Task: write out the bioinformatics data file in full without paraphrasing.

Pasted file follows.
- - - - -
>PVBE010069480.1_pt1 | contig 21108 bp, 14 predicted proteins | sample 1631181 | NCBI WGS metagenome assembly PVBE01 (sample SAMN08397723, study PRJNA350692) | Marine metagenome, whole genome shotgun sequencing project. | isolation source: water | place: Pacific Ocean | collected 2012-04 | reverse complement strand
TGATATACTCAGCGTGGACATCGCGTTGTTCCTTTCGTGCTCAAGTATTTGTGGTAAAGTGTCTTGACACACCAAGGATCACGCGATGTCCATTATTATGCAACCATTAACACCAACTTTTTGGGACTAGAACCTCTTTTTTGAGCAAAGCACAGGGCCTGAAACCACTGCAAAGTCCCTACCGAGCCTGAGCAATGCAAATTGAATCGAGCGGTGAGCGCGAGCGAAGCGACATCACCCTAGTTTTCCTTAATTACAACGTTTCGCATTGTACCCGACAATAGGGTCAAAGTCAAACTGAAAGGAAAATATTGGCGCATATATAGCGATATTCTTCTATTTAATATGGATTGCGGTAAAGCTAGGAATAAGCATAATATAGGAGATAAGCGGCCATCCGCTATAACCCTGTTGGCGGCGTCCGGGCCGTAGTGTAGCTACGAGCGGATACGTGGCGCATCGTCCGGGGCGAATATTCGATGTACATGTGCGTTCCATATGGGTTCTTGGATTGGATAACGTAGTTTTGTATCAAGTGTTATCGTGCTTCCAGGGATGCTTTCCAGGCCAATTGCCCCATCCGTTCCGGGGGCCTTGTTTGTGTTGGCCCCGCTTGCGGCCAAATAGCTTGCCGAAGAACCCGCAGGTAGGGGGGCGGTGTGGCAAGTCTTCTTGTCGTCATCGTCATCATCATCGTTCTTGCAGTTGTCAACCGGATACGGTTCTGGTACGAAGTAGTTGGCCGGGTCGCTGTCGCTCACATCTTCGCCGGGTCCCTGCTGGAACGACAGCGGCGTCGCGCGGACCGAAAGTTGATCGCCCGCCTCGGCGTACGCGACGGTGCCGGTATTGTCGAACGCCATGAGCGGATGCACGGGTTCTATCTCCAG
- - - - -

>PVBE010069480.1_pt1 | contig 21108 bp, 14 predicted proteins | sample 1631181 | NCBI WGS metagenome assembly PVBE01 (sample SAMN08397723, study PRJNA350692) | Marine metagenome, whole genome shotgun sequencing project. | isolation source: water | place: Pacific Ocean | collected 2012-04 | reverse complement strand
TGATATACTCAGCGTGGACATCGCGTTGTTCCTTTCGTGCTCAAGTATTTGTGGTAAAGTGTCTTGACACACCAAGGATCACGCGATGTCCATTATTATGCAACCATTAACACCAACTTTTTGGGACTAGAACCTCTTTTTTGAGCAAAGCACAGGGCCTGAAACCACTGCAAAGTCCCTACCGAGCCTGAGCAATGCAAATTGAATCGAGCGGTGAGCGCGAGCGAAGCGACATCACCCTAGTTTTCCTTAATTACAACGTTTCGCATTGTACCCGACAATAGGGTCAAAGTCAAACTGAAAGGAAAATATTGGCGCATATATAGCGATATTCTTCTATTTAATATGGATTGCGGTAAAGCTAGGAATAAGCATAATATAGGAGATAAGCGGCCATCCGCTATAACCCTGTTGGCGGCGTCCGGGCCGTAGTGTAGCTACGAGCGGATACGTGGCGCATCGTCCGGGGCGAATATTCGATGTACATGTGCGTTCCATATGGGTTCTTGGATTGGATAACGTAGTTTTGTATCAAGTGTTATCGTGCTTCCAGGGATGCTTTCCAGGCCAATTGCCCCATCCGTTCCGGGGGCCTTGTTTGTGTTGGCCCCGCTTGCGGCCAAATAGCTTGCCGAAGAACCCGCAGGTAGGGGGGCGGTGTGGCAAGTCTTCTTGTCGTCATCGTCATCATCATCGTTCTTGCAGTTGTCAACCGGATACGGTTCTGGTACGAAGTAGTTGGCCGGGTCGCTGTCGCTCACATCTTCGCCGGGTCCCTGCTGGAACGACAGCGGCGTCGCGCGGACCGAAAGTTGATCGCCCGCCTCGGCGTACGCGACGGTGCCGGTATTGTCGAACGCCATGAGCGGATGCACGGGTTCTATCTCCAG